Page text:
I have been a big fan of small multiples ever since I learned how to make them–at some point, the enjoyment I take in seeing them come together will fade, but for now, I’m all in. A friend (hi, Tina!) recently asked how I got small multiples into the static viz, and I thought this would be a great third post.
In a nutshell, I used Tableau and Illustrator–Tableau to create the small multiples, and Illustrator to format them. But, turns out that Tableau has some idiosyncrasies in the export process. Who knew?
Step 1: Create the small multiples
Create your small multiples in Tableau–I created two sets, one for horror films produced by country as a proportion of all film produced by country. I opted for donut charts, because I wanted to embed another set of small multiples inside the first. You’ll need the column and row calculations, as you’d expect, and then a filter on Measure Names to select the Count of Horror and the total Films. If you want to order the donuts in a particular way that’s not alphabetical, also add a filter on Country and sort on that. I didn’t need it. Anyway, this is what it should look like. You can learn more about creating donuts with this Doing Data post, and for small multiples, check out the Flerlage Twins’ detailed explanation here or this explanation from Nightingale on Medium.
I was having a lot of problems at first with my proportions just not looking correct. Obviously, you need to include the items you’re comparing in your donuts, but because some countries in my dataset didn’t have film industries at all, or no horror films, or no horror films about art, those observations came in as nulls. So (thanks, Louis!), I needed to use the ZN function to replace nulls with zeroes, and then get an accurate number of the total films.
Without this calculated field, all of the proportions were off–a country that had clearly more than 25% of its films in the horror genre didn’t look like over a quarter were in that category. I think the data was getting shifted over to fill in the nulls with adjacent data (but totally not sure of this–if you know why, let me know!). This is what the donuts looked like with just the raw Count of all Films in place of the ZN calculation–note that Andorra’s 29% registers as below a quarter–that’s what tipped me off!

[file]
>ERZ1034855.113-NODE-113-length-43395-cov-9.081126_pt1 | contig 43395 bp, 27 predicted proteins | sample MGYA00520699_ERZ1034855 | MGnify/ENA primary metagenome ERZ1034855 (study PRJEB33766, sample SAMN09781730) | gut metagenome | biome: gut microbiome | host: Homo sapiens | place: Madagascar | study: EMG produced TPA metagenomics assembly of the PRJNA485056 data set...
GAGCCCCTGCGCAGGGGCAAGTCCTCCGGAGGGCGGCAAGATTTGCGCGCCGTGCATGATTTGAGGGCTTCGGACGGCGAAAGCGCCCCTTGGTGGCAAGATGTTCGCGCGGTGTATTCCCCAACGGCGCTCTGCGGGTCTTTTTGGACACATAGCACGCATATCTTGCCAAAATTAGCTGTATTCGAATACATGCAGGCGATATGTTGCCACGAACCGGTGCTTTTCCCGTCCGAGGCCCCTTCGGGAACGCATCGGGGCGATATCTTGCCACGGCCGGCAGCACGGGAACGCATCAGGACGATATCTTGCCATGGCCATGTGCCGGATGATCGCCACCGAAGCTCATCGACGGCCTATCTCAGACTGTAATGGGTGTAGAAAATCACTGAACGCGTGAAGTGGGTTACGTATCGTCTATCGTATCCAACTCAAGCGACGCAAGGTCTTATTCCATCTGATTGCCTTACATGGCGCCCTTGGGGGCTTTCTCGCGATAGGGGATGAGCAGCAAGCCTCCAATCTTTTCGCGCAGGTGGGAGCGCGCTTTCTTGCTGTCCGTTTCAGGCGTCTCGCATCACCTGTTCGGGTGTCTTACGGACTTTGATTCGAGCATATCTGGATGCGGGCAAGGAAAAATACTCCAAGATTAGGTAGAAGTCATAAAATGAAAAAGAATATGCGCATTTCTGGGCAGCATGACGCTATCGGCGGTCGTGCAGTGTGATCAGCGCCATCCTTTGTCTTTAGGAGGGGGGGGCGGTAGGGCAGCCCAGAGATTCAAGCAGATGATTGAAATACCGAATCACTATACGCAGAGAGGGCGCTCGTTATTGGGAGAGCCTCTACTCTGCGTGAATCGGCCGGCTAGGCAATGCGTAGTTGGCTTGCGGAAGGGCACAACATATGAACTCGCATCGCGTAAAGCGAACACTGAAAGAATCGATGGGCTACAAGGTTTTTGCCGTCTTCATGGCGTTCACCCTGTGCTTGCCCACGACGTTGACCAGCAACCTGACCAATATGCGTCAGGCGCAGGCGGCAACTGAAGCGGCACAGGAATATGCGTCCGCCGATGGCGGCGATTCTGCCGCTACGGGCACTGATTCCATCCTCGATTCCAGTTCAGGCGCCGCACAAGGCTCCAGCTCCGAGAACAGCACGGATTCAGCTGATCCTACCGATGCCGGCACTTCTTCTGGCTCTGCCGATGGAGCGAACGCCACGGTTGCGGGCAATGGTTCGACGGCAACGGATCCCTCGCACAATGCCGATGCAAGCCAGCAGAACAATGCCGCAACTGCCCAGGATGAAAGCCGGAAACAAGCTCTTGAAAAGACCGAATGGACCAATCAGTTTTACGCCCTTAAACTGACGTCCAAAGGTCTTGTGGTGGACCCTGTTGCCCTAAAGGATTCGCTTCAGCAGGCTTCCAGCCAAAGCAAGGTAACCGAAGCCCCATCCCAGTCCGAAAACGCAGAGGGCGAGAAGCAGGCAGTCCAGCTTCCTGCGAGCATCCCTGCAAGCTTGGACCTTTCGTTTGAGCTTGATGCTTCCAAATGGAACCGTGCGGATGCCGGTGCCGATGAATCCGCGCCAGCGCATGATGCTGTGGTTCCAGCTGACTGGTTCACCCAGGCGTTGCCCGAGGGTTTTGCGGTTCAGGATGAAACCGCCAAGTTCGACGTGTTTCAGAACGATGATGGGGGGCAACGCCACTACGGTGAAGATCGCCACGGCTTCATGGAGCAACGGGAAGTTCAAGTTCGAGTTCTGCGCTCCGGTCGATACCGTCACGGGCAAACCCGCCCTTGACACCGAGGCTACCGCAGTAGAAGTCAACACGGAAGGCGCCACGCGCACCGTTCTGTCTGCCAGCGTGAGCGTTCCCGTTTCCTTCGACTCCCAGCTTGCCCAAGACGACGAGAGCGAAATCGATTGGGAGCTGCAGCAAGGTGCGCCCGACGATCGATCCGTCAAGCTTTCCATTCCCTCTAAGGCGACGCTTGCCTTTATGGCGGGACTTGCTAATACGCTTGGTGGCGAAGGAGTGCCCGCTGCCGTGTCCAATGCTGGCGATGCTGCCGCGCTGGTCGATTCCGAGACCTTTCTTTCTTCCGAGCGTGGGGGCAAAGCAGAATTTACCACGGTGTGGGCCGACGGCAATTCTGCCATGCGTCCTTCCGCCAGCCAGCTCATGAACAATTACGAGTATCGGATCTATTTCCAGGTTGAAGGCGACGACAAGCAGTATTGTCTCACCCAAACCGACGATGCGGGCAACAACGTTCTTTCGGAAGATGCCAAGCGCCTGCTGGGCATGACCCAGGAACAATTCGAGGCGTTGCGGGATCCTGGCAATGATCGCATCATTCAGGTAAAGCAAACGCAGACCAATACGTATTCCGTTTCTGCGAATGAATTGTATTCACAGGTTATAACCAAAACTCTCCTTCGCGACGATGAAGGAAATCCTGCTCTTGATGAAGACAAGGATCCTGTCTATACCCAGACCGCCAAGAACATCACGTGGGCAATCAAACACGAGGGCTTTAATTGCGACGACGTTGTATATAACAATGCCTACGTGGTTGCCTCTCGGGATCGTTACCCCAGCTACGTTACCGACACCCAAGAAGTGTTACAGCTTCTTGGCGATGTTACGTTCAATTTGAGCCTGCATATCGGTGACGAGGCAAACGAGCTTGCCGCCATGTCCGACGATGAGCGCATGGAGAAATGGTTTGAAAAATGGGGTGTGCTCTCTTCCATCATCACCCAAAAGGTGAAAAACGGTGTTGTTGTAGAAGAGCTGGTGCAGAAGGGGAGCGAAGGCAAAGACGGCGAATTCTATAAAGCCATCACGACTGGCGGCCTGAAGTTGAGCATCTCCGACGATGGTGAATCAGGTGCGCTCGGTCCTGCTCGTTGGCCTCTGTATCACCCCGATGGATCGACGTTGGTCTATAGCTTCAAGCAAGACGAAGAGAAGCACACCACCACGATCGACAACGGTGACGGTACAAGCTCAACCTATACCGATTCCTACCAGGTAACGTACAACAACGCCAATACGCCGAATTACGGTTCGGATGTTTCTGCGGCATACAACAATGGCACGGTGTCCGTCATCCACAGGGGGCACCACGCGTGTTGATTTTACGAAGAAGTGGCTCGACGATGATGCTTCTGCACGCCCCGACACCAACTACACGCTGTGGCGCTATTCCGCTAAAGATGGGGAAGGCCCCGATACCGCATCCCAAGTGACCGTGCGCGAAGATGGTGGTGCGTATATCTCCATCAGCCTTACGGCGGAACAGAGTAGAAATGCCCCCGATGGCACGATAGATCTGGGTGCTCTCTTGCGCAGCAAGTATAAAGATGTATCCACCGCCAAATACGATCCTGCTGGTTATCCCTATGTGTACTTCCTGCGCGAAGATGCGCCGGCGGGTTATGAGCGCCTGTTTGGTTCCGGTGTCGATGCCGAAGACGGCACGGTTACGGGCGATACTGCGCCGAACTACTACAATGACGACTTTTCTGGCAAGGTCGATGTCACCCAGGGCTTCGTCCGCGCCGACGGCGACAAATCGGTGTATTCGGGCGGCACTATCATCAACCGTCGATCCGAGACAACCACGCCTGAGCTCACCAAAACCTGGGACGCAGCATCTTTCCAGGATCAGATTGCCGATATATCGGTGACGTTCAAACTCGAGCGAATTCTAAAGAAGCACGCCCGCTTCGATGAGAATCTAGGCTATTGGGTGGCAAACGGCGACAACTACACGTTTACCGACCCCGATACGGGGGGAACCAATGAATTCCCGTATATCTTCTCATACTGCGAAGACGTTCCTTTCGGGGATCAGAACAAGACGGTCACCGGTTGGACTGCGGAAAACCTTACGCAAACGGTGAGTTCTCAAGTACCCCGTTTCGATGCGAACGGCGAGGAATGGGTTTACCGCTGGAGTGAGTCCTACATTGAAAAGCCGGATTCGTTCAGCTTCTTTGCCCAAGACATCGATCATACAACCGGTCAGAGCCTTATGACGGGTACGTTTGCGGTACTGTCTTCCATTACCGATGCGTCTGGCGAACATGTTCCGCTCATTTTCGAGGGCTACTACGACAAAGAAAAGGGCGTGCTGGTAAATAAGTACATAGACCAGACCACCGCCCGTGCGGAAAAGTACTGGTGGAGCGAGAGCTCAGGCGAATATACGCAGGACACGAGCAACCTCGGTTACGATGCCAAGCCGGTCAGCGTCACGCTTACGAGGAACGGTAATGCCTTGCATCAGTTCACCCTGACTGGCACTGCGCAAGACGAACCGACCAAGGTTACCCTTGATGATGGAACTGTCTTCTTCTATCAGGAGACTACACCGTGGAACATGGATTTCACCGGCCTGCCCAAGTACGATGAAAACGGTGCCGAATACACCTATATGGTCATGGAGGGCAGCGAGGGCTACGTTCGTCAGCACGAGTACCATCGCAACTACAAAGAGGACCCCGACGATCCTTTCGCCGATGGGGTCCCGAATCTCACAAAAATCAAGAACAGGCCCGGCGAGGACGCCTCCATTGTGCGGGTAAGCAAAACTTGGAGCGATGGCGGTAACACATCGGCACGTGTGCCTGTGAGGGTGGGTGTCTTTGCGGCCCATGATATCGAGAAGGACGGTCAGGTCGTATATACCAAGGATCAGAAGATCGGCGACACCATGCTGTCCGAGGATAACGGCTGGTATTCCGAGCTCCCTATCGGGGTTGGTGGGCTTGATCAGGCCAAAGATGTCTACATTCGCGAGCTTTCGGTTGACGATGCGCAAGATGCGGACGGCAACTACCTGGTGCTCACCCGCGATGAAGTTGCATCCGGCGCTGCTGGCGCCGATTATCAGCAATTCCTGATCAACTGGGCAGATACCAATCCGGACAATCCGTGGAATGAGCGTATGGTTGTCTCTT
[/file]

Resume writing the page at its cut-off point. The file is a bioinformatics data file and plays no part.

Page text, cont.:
Step 2: Save as Adobe PDF
Anyway, once you have your small multiples, put the sheet into a dashboard and then save the dashboard (the active sheet) as an Adobe PDF:
This will put all your small multiples, as you’ve organized them, into a single PDF. If you only save the worksheet, you’ll get many pages, making your work in Illustrator much more complicated. This is what it looks like when you import a worksheet vs a dashboard into Illustrator:
You may still have to do some re-organization to make your small multiples fit into the parameters of your print project, but this is a lot easier if you’ve got a nice, clean layout to start with.
Step 3: Open or Place in Illustrator
To get your small multiples into Illustrator, you can either open directly from within Illustrator, select what you want to use, and copy that into your working document, or place your PDF directly into your working document.
Step 5: Whittle down to what you want
When the PDF comes in, you’ll note that it has lots of extra marks–in wireframe (CMD-Y) you can see this junk. All the black lines are lines or boundary boxes in your document:
To remove the marks you don’t want, you’ll need to use the Direct Select tool (A). Directly select the top corner anchor of the outermost box, for instance, and delete it. Don’t freak out if you see half of your multiples disappear! You’re only deleting the extra objects, and the vector object that remains after you delete one corner is now a triangle. Keep deleting those anchors to delete the extra stuff. If you inadvertently select with the regular selection tool (V)–the outline arrow tool, instead of the filled arrow tool–you can just undo with CMD-Z.
You can delete the x and y axis labels, the title label, and so on, too. Note that to manipulate individual donuts, you’ll have to group them. You can also select by fill or outline color, opacity, and object type, which will make your work in Illustrator easier:
That’s basically it–the rest is design. The Internet has tutorials for almost anything you could want, and there are community forums for almost any software platform you can imagine, so don’t be shy–google and ask away. I asked for a lot of help on the way (hi, Xime!).